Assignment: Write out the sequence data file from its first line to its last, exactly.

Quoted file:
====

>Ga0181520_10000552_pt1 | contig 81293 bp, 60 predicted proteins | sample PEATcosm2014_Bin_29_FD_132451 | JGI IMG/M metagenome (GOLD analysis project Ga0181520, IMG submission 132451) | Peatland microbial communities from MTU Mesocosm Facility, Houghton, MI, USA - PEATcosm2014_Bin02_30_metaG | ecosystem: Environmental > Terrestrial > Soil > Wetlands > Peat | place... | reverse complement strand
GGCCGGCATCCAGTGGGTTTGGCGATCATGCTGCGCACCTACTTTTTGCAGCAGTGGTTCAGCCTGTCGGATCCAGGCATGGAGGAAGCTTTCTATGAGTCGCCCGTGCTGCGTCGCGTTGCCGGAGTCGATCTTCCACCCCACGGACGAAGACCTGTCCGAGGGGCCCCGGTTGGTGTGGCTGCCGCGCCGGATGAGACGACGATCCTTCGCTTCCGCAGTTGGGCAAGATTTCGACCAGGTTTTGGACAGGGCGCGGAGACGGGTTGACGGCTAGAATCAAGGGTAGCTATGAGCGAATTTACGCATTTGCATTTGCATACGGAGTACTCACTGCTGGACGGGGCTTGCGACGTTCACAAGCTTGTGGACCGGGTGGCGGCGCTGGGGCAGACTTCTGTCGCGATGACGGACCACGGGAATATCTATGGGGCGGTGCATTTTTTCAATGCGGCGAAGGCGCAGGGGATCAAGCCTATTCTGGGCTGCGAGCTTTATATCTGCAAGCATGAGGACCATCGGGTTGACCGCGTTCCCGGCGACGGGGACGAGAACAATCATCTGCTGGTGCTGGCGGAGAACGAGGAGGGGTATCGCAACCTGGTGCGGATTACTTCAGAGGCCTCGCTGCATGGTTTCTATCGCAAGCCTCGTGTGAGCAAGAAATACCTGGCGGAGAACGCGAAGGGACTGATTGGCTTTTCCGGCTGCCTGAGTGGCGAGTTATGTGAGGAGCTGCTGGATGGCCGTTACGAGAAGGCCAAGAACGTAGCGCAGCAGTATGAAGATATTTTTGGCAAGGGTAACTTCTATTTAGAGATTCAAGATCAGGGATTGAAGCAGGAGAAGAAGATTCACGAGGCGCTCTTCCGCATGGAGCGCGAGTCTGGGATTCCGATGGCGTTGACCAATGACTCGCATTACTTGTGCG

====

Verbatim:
>Ga0181520_10000552_pt1 | contig 81293 bp, 60 predicted proteins | sample PEATcosm2014_Bin_29_FD_132451 | JGI IMG/M metagenome (GOLD analysis project Ga0181520, IMG submission 132451) | Peatland microbial communities from MTU Mesocosm Facility, Houghton, MI, USA - PEATcosm2014_Bin02_30_metaG | ecosystem: Environmental > Terrestrial > Soil > Wetlands > Peat | place... | reverse complement strand
GGCCGGCATCCAGTGGGTTTGGCGATCATGCTGCGCACCTACTTTTTGCAGCAGTGGTTCAGCCTGTCGGATCCAGGCATGGAGGAAGCTTTCTATGAGTCGCCCGTGCTGCGTCGCGTTGCCGGAGTCGATCTTCCACCCCACGGACGAAGACCTGTCCGAGGGGCCCCGGTTGGTGTGGCTGCCGCGCCGGATGAGACGACGATCCTTCGCTTCCGCAGTTGGGCAAGATTTCGACCAGGTTTTGGACAGGGCGCGGAGACGGGTTGACGGCTAGAATCAAGGGTAGCTATGAGCGAATTTACGCATTTGCATTTGCATACGGAGTACTCACTGCTGGACGGGGCTTGCGACGTTCACAAGCTTGTGGACCGGGTGGCGGCGCTGGGGCAGACTTCTGTCGCGATGACGGACCACGGGAATATCTATGGGGCGGTGCATTTTTTCAATGCGGCGAAGGCGCAGGGGATCAAGCCTATTCTGGGCTGCGAGCTTTATATCTGCAAGCATGAGGACCATCGGGTTGACCGCGTTCCCGGCGACGGGGACGAGAACAATCATCTGCTGGTGCTGGCGGAGAACGAGGAGGGGTATCGCAACCTGGTGCGGATTACTTCAGAGGCCTCGCTGCATGGTTTCTATCGCAAGCCTCGTGTGAGCAAGAAATACCTGGCGGAGAACGCGAAGGGACTGATTGGCTTTTCCGGCTGCCTGAGTGGCGAGTTATGTGAGGAGCTGCTGGATGGCCGTTACGAGAAGGCCAAGAACGTAGCGCAGCAGTATGAAGATATTTTTGGCAAGGGTAACTTCTATTTAGAGATTCAAGATCAGGGATTGAAGCAGGAGAAGAAGATTCACGAGGCGCTCTTCCGCATGGAGCGCGAGTCTGGGATTCCGATGGCGTTGACCAATGACTCGCATTACTTGTGCG